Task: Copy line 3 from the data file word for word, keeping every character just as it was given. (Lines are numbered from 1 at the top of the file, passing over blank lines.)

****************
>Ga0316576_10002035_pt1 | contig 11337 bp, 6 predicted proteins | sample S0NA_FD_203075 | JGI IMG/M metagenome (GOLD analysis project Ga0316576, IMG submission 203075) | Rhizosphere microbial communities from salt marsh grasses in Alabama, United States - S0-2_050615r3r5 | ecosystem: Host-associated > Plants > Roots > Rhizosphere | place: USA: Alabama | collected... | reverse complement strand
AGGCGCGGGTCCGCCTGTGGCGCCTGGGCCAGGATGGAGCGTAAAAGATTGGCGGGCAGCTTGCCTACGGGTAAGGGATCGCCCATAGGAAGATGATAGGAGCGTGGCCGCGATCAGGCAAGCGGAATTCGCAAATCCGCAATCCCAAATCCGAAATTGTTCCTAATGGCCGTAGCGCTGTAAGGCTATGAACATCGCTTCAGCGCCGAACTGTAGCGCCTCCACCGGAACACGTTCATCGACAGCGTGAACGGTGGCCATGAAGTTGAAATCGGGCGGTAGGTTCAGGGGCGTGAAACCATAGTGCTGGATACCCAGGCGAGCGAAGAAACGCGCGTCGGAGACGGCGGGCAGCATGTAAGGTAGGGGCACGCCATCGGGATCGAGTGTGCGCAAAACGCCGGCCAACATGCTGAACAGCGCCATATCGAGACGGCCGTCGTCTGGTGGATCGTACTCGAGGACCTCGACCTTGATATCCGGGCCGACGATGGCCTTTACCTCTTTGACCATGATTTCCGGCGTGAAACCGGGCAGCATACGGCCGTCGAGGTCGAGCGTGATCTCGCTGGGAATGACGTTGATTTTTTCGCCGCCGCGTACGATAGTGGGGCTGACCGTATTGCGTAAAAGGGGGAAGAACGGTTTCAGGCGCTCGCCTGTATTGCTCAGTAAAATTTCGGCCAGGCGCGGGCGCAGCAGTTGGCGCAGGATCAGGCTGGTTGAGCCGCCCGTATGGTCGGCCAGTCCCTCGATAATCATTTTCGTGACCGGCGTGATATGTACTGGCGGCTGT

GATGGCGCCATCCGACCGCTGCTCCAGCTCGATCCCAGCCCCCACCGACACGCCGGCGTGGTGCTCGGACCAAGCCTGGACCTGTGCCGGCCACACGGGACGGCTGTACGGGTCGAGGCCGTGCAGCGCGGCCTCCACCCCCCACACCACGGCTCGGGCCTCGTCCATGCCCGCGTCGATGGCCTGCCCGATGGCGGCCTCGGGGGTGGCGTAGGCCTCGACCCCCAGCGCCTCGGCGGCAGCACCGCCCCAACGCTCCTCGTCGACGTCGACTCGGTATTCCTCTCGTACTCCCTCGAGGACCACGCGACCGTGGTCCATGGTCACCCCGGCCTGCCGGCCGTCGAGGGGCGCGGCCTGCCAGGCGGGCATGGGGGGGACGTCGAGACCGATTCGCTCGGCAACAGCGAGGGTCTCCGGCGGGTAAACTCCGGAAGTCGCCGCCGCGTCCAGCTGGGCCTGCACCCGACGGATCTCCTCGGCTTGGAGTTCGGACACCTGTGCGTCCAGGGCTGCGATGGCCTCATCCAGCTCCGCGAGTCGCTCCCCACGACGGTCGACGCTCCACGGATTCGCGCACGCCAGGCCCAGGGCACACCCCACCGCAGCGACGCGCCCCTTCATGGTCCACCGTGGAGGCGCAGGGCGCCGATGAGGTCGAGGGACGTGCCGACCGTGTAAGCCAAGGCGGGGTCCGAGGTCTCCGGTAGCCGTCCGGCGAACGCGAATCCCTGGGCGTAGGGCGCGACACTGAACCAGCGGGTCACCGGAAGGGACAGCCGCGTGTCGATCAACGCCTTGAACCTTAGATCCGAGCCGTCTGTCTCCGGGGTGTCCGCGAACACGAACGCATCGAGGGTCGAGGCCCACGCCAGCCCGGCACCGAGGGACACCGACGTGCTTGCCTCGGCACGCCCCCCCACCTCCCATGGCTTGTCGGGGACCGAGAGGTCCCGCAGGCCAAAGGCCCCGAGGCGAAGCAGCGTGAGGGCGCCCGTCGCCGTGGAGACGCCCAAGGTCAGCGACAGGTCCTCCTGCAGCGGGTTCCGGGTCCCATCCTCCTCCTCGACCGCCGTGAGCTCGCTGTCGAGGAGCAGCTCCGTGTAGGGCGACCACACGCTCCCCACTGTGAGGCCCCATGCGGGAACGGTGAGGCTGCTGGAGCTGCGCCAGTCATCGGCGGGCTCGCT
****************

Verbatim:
GATGGCGCCATCCGACCGCTGCTCCAGCTCGATCCCAGCCCCCACCGACACGCCGGCGTGGTGCTCGGACCAAGCCTGGACCTGTGCCGGCCACACGGGACGGCTGTACGGGTCGAGGCCGTGCAGCGCGGCCTCCACCCCCCACACCACGGCTCGGGCCTCGTCCATGCCCGCGTCGATGGCCTGCCCGATGGCGGCCTCGGGGGTGGCGTAGGCCTCGACCCCCAGCGCCTCGGCGGCAGCACCGCCCCAACGCTCCTCGTCGACGTCGACTCGGTATTCCTCTCGTACTCCCTCGAGGACCACGCGACCGTGGTCCATGGTCACCCCGGCCTGCCGGCCGTCGAGGGGCGCGGCCTGCCAGGCGGGCATGGGGGGGACGTCGAGACCGATTCGCTCGGCAACAGCGAGGGTCTCCGGCGGGTAAACTCCGGAAGTCGCCGCCGCGTCCAGCTGGGCCTGCACCCGACGGATCTCCTCGGCTTGGAGTTCGGACACCTGTGCGTCCAGGGCTGCGATGGCCTCATCCAGCTCCGCGAGTCGCTCCCCACGACGGTCGACGCTCCACGGATTCGCGCACGCCAGGCCCAGGGCACACCCCACCGCAGCGACGCGCCCCTTCATGGTCCACCGTGGAGGCGCAGGGCGCCGATGAGGTCGAGGGACGTGCCGACCGTGTAAGCCAAGGCGGGGTCCGAGGTCTCCGGTAGCCGTCCGGCGAACGCGAATCCCTGGGCGTAGGGCGCGACACTGAACCAGCGGGTCACCGGAAGGGACAGCCGCGTGTCGATCAACGCCTTGAACCTTAGATCCGAGCCGTCTGTCTCCGGGGTGTCCGCGAACACGAACGCATCGAGGGTCGAGGCCCACGCCAGCCCGGCACCGAGGGACACCGACGTGCTTGCCTCGGCACGCCCCCCCACCTCCCATGGCTTGTCGGGGACCGAGAGGTCCCGCAGGCCAAAGGCCCCGAGGCGAAGCAGCGTGAGGGCGCCCGTCGCCGTGGAGACGCCCAAGGTCAGCGACAGGTCCTCCTGCAGCGGGTTCCGGGTCCCATCCTCCTCCTCGACCGCCGTGAGCTCGCTGTCGAGGAGCAGCTCCGTGTAGGGCGACCACACGCTCCCCACTGTGAGGCCCCATGCGGGAACGGTGAGGCTGCTGGAGCTGCGCCAGTCATCGGCGGGCTCGCT